To run the software and examples used in this book, you should have “Windows Vista or later.”

The author, however, “highly” recommends at least having Windows 7 or Windows Server 2008 R2. And in some of the kernel debugging exercises, a second computer will be needed to serve as a host kernel-mode debugger machine.

Si Dunn

For developers and system administrators: Windows Internals, Part 1, 6th Edition – #bookreview

Windows Internals, Part 1 – 6th Edition
Mark Russinovich, David A. Solomon, Alex Ionescu
(Microsoft Press, paperback, list price $39.99; Kindle edition, list price $31.99)

This latest Windows Internals guide is being released in two parts that are “fully updated for Windows 7 and Windows Server 2008 R2.”

“Updating the book for each release of Windows takes considerable time so producing it in two parts allows us to publish the first part earlier,” according to Microsoft Press and the authors.

Part 1 is now available. Meanwhile, Part 2 is scheduled to be released sometime this fall.

Part 1 has 726 pages and is divided into seven chapters:

  • Concepts and Tools
  • System Architecture
  • System Mechanisms
  • Management Mechanisms
  • Processes, Threads, and Jobs
  • Security
  • Networking

Part 2, once it becomes available, will offer these seven additional chapters:

  • I/O System
  • Storage Management
  • Memory Management
  • Cache Management
  • File Systems
  • Startup and Shutdown
  • Crash Dump Analysis

Both parts of Windows Internals, Sixth Edition, are aimed at advanced computer professionals (developers and system administrators) “who want to understand how the core components of the Microsoft Windows 7 and Windows Server 2008 RS operating systems work internally.”

Such knowledge can help developers “better comprehend the rationale behind design choices when building applications specific to the Windows platform,” the authors note. For system administrators, having a deeper understanding of how the operating system works “facilitates understanding the performance behavior of the system and makes troubleshooting system problems much easier when things go wrong.”

The book is heavily illustrated with screenshots, tables, diagrams and other illustrations.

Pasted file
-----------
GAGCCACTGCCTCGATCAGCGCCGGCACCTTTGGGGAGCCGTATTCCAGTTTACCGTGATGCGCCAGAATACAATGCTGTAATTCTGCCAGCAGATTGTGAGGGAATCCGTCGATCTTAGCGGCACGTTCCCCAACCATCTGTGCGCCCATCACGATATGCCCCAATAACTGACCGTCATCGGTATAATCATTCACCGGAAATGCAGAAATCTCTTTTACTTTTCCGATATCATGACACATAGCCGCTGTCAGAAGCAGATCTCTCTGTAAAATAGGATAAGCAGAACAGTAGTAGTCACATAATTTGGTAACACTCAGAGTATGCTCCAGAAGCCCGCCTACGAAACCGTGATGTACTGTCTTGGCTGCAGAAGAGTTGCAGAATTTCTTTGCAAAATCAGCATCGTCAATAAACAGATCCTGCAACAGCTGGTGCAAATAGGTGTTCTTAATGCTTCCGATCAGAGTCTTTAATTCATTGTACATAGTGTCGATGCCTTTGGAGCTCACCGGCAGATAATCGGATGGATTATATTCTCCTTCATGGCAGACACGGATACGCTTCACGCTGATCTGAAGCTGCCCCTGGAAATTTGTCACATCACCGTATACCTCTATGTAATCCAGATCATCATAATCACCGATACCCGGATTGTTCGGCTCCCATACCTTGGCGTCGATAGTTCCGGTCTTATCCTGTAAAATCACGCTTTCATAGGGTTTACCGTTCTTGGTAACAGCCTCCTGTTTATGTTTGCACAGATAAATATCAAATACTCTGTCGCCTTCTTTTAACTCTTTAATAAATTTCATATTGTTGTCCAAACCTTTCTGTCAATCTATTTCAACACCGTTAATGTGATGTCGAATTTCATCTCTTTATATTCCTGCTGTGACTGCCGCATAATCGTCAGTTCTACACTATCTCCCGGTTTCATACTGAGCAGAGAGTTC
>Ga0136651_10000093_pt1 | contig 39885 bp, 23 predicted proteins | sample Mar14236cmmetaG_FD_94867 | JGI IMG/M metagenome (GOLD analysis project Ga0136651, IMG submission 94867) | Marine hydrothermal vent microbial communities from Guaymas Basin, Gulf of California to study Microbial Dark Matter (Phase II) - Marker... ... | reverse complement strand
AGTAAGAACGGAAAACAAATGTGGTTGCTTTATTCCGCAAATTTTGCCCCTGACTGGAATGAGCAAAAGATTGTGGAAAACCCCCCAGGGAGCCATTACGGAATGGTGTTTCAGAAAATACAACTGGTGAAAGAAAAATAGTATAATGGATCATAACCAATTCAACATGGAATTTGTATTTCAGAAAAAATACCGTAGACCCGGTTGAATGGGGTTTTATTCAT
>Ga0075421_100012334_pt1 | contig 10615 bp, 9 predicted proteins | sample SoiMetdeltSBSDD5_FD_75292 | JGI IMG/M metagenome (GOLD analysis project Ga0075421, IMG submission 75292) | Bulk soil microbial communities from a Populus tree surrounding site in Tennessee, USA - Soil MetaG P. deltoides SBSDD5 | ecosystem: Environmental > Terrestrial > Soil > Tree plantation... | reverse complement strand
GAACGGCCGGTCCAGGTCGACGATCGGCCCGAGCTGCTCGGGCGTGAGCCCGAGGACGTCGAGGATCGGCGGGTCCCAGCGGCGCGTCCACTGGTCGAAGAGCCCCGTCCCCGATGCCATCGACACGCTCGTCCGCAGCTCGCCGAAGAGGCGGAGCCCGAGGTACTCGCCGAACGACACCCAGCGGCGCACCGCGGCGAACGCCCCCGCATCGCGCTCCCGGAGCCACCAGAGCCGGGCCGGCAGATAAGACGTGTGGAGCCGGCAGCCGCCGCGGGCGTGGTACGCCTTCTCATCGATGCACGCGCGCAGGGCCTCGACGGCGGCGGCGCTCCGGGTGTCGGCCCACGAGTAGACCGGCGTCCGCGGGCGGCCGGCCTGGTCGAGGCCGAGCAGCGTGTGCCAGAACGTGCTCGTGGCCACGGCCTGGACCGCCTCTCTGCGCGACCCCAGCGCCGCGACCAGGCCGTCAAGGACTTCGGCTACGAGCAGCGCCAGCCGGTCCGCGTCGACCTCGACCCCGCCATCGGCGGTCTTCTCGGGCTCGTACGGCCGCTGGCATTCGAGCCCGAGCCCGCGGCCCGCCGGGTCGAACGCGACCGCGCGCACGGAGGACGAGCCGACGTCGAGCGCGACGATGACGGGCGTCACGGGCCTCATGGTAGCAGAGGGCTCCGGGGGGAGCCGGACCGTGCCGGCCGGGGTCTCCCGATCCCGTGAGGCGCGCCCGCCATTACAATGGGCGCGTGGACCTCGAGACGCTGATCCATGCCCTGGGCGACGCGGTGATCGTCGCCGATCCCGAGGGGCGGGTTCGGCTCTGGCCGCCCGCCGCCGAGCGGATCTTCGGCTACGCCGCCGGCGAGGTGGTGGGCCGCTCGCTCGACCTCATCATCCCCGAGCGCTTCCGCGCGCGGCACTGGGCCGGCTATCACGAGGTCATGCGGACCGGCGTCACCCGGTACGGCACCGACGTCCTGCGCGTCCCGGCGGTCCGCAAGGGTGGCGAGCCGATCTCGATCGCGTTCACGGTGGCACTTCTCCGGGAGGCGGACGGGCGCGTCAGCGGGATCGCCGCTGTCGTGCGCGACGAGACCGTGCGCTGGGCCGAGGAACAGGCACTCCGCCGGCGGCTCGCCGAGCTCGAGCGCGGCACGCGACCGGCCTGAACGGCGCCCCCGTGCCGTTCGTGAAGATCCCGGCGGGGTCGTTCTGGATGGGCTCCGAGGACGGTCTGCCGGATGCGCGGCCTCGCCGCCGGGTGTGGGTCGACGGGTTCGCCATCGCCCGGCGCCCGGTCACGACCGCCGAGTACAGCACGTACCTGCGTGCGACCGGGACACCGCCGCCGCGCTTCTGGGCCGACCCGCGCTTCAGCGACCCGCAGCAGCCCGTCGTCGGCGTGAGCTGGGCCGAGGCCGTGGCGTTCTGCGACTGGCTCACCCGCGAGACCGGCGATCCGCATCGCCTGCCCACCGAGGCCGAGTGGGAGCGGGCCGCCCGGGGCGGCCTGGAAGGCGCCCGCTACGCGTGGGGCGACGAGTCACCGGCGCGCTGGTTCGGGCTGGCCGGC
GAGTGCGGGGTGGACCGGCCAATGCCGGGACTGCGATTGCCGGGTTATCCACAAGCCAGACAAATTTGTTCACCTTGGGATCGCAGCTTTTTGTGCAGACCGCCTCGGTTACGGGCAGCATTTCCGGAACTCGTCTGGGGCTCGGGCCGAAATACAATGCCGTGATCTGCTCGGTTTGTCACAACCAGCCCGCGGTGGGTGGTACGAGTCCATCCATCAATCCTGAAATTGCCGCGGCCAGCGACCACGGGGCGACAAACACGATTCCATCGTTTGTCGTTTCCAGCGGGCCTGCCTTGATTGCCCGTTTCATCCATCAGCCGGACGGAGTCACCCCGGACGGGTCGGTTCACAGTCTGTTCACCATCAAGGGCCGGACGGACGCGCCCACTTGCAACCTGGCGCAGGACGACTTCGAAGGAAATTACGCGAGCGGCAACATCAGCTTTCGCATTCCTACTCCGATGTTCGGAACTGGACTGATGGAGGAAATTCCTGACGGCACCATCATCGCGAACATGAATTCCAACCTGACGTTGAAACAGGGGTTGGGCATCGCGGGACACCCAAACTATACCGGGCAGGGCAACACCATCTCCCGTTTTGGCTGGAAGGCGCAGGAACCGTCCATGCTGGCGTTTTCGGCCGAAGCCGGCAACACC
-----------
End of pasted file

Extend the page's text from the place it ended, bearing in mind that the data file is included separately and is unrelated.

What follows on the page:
And it features a number of hands-on experiments to help you dig deeper into how Windows works inside, using tools such as “the kernel debugger and tools from Sysinternals and Winsider Seminars & Solutions.”

What Part 1 and the forthcoming Part 2 will not do, the authors point out, is “describe how to use, program, or configure Windows.”

– Si Dunn

Security and Privacy for Microsoft Office 2010 Users – #bookreview #in

Security and Privacy for Microsoft Office 2010 Users
Mitch Tulloch
(Microsoft Press,
paperback, list price $9.99; Kindle edition, $0.00)
 

If you work for a company that uses Microsoft Office products, or if you have them in your own business, you may be concerned about security and privacy as you publish documents, download documents or collaborate on projects online. Indeed, there may be formal security and privacy restrictions in place.

At the same time, because of workload, you may have little time for formal training in Word, Excel, and PowerPoint. And you may not get much guidance on how you are supposed to comply with your employer’s restrictions. Indeed, you may be required and expected to just learn this stuff on your own.

This handy 84-page guidebook can help. Using typical office scenarios, it covers a number of everyday topics. These include working with Protected View, removing private information from documents, signing documents digitally, marking documents as final so they can’t be modified, encrypting documents, password-only access to documents, and restricting who can edit a document.

Security and Privacy for Microsoft Office 2010 Users is recommended for intermediate-level users of Microsoft Word, Excel, and PowerPoint. But the examples and illustrations are clear enough for Microsoft Office newcomers, as well.

Si Dunn

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Three new specialized how-to books for SharePoint, JQuery & Mac OS X Lion Server – #bookreview #in #programming

Here are three new books for those with at least some basic to intermediate experience with Microsoft SharePoint, or web development, or Mac OS X Lion.

Microsoft SharePoint 2010: Creating and Implementing Real-World Projects
By Jennifer Mason, Christian Buckley, Brian T. Jackett, and Wes Preston
(Microsoft Press,
paperback, list price $34.99; Kindle edition, list price $27.99)